The second keynote speaker was James Sperans of Morgan Stanley, a successful private equity investor and founder of four start-ups. His inspiring presentation was titled "Why Venture Capital Stinks" and discussed whether VC is dead, the European risk culture, the enduring mythology of America and the metaphorical similarities between innovation and plantations (orderly, systematic and efficient monocultures that do not like interlopers) and rainforest (chaotic, thriving, evolving and adaptable). The key insight is that some European business cultures such as Germany appear to favour the plantation over the rainforest. He finished his presentation with three observations about European innovation:
- Don't obsess about Silicon Valley
- Do what you do better than anyone else
- Embrace diversity (don't be isolationist)
In the Corporate Venturing panel, Nagraj Kashyap from Qualcomm Ventures and Jorg Sievert from SAP ventures told us that corporate strategy is not the main driver behind investment decisions, but only a by-product. The main objective must be ROI in order to be aligned with the venture's founders and co-investors. Corporate acquisition targets may not be good venture deals; in fact they are often overvalued.
Qualcomm favour early stage investments and give early access to new devices and expertise on what it takes to get a mobile product out. SAP, on the other hand, favours mid and late stage, as their strength is in helping companies build out globally by leveraging SAP's global presence.
In contrast, Anu Shah from ZAG (the venture arm of ad agency Barty Bogle Heggarty) stresses the benefit of introducing an entrepreneurial culture into the corporation and the ability to take managed risks, as well as the potential upside of venturing. ZAG is a better partner for early stage ventures as they can road test new ideas with their portfolio of clients and move forward with operational support and cash for the successful ones.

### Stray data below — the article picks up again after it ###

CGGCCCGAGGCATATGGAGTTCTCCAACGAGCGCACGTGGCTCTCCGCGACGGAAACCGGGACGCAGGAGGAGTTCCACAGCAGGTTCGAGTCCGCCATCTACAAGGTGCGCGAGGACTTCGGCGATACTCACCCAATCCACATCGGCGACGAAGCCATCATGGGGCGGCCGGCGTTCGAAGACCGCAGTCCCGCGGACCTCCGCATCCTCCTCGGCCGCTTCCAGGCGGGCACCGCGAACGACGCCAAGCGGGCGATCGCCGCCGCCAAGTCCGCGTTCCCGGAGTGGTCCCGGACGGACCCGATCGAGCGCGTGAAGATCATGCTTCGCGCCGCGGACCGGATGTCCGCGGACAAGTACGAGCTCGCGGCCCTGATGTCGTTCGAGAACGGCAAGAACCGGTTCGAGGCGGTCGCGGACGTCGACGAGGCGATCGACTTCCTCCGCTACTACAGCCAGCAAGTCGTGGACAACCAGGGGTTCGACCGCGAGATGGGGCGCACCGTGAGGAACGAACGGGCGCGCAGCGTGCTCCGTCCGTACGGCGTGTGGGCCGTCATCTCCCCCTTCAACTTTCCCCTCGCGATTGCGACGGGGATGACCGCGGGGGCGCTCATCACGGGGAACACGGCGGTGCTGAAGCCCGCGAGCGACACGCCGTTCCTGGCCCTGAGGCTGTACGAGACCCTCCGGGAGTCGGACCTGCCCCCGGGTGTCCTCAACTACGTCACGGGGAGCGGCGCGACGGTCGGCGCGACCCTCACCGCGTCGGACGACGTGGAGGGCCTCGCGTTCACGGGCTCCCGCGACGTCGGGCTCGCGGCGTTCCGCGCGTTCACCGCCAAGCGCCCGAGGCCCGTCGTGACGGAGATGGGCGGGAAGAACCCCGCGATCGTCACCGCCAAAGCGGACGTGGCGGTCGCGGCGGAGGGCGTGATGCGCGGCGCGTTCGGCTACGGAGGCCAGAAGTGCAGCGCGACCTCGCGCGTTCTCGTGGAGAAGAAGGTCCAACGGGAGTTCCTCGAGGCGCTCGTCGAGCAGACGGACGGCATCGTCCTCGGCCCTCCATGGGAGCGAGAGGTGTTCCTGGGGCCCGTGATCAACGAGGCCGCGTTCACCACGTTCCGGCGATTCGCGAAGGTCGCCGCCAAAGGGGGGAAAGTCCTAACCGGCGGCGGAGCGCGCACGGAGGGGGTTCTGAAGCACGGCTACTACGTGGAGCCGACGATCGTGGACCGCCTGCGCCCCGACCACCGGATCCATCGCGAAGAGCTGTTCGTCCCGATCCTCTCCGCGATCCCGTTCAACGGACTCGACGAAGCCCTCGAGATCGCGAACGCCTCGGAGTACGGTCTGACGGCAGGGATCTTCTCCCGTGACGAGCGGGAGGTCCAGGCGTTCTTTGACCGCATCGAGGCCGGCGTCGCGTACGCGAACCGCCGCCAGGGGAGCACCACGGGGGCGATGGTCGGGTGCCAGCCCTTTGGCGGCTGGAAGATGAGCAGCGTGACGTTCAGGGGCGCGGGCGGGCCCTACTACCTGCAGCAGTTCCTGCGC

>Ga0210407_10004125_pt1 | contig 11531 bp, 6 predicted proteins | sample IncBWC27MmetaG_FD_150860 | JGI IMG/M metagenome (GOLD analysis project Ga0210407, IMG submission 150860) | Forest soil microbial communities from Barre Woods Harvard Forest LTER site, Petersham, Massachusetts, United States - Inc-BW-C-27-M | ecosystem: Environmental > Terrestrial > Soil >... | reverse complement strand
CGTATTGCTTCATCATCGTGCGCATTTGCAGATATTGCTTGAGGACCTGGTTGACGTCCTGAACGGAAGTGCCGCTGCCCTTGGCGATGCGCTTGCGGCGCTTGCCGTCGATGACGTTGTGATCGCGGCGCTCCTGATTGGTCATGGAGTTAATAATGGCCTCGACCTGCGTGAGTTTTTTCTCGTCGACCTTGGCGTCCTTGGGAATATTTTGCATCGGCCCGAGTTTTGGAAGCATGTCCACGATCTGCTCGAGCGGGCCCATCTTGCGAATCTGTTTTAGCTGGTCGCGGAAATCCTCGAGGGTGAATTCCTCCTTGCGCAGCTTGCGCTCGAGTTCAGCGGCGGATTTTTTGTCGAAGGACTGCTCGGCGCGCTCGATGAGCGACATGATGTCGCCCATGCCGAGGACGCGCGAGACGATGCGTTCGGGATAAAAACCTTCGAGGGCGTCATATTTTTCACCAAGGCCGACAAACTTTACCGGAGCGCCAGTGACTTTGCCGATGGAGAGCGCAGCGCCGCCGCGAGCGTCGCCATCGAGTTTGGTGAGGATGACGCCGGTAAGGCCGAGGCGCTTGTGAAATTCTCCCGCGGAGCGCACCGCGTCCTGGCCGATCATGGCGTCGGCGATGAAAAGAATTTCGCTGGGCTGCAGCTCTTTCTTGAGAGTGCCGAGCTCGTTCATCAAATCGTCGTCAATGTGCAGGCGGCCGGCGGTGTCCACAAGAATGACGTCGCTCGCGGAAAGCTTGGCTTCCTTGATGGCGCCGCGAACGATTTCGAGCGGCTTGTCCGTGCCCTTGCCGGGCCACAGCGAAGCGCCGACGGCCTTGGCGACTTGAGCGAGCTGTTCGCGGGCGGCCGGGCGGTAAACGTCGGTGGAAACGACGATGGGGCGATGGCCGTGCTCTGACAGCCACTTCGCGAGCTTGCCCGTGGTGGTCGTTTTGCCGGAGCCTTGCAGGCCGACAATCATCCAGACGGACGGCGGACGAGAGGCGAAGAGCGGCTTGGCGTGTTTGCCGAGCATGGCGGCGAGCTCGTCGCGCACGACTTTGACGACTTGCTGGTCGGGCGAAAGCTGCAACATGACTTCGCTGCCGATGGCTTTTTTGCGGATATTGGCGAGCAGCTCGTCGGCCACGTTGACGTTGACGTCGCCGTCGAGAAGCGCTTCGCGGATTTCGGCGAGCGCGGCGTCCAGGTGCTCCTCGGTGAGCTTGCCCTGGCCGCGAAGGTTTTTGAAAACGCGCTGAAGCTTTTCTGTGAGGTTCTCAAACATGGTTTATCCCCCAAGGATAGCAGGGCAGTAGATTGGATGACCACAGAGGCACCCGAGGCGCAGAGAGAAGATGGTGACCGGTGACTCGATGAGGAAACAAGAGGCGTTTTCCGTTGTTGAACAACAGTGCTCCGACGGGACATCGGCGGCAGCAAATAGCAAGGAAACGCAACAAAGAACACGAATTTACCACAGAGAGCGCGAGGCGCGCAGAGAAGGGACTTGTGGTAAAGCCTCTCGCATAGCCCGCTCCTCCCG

In the most interesting panel session of the conference, Building Billion Dollar Companies, colleague Tony Kypreos created an alternate reality world in which funding is the commodity and talent scarce. In other words, a reverse "Dragon's Den": the investors on the panel needed to pitch themselves to the entrepreneurs, Ryan Gallagher from IOVOX and Paul Veugen from Usabilla.
Yves Cornaz, echoing the previous corporate venturing session, explained there are two distinct investment groups at Google. The first, Ventures, invests around $100m/yr across all sectors and is focused entirely on generating returns. The second, Corporate Development (his group) makes outright acquisitions into innovative and proven technologies that will support the growth of Google. They have made over 100 acquisitions in 10 years, including YouTube, Android and Motorola Mobility. Google has the know-how to develop the right strategy for a product and can provide access to its platform and distribution to take it global.
In his pitch, Bernard Gander explained that Logitech makes and sells 10 products every second and has sold over 10bn mice! They generate £2.5bn in sales annually, 50% of that from acquired companies. As most of them are doing about $10-15m at the point of acquisition, Logitech is clearly very good at leveraging its channels to grow them globally. Interestingly, Logitech has moved away from corporate venturing: they either license the technology and work with the entrepreneur or acquire it. The objective is to share experience and provide access to all Logitech assets. This wouldn't work for anything less than outright acquisition.
Bernard advised entrepreneurs to focus clearly on the disruption on which they're building their company. Bring something new to a market and dominate it. You don't need to be a $1bn company, just dominant in your area. Become a big small company, i.e. stay flexible and agile.
Open Ocean Capital has specific expertise in monetising community and open source businesses and that is where they invest. Tom Henriksson and his team leverage their broad and deep experience to help startups with an established user base build scalable, global businesses. Tom's advice was to focus on the customer and the business model will follow. Also that 30-50% of a company's value is in its story and all $1bn companies have investors.
Hubert Deitmers from Van den Ende & Deitmers is an Endemol board member and private investor. His passion is sharing his experience of building a global company with other entrepreneurs. His preference is to get in early, not necessarily as a board member, but as a partner to help grow a company. They take a large stake (20-30%), prefer not to co-invest with venture firms and prefer a maximum of two or three shareholders.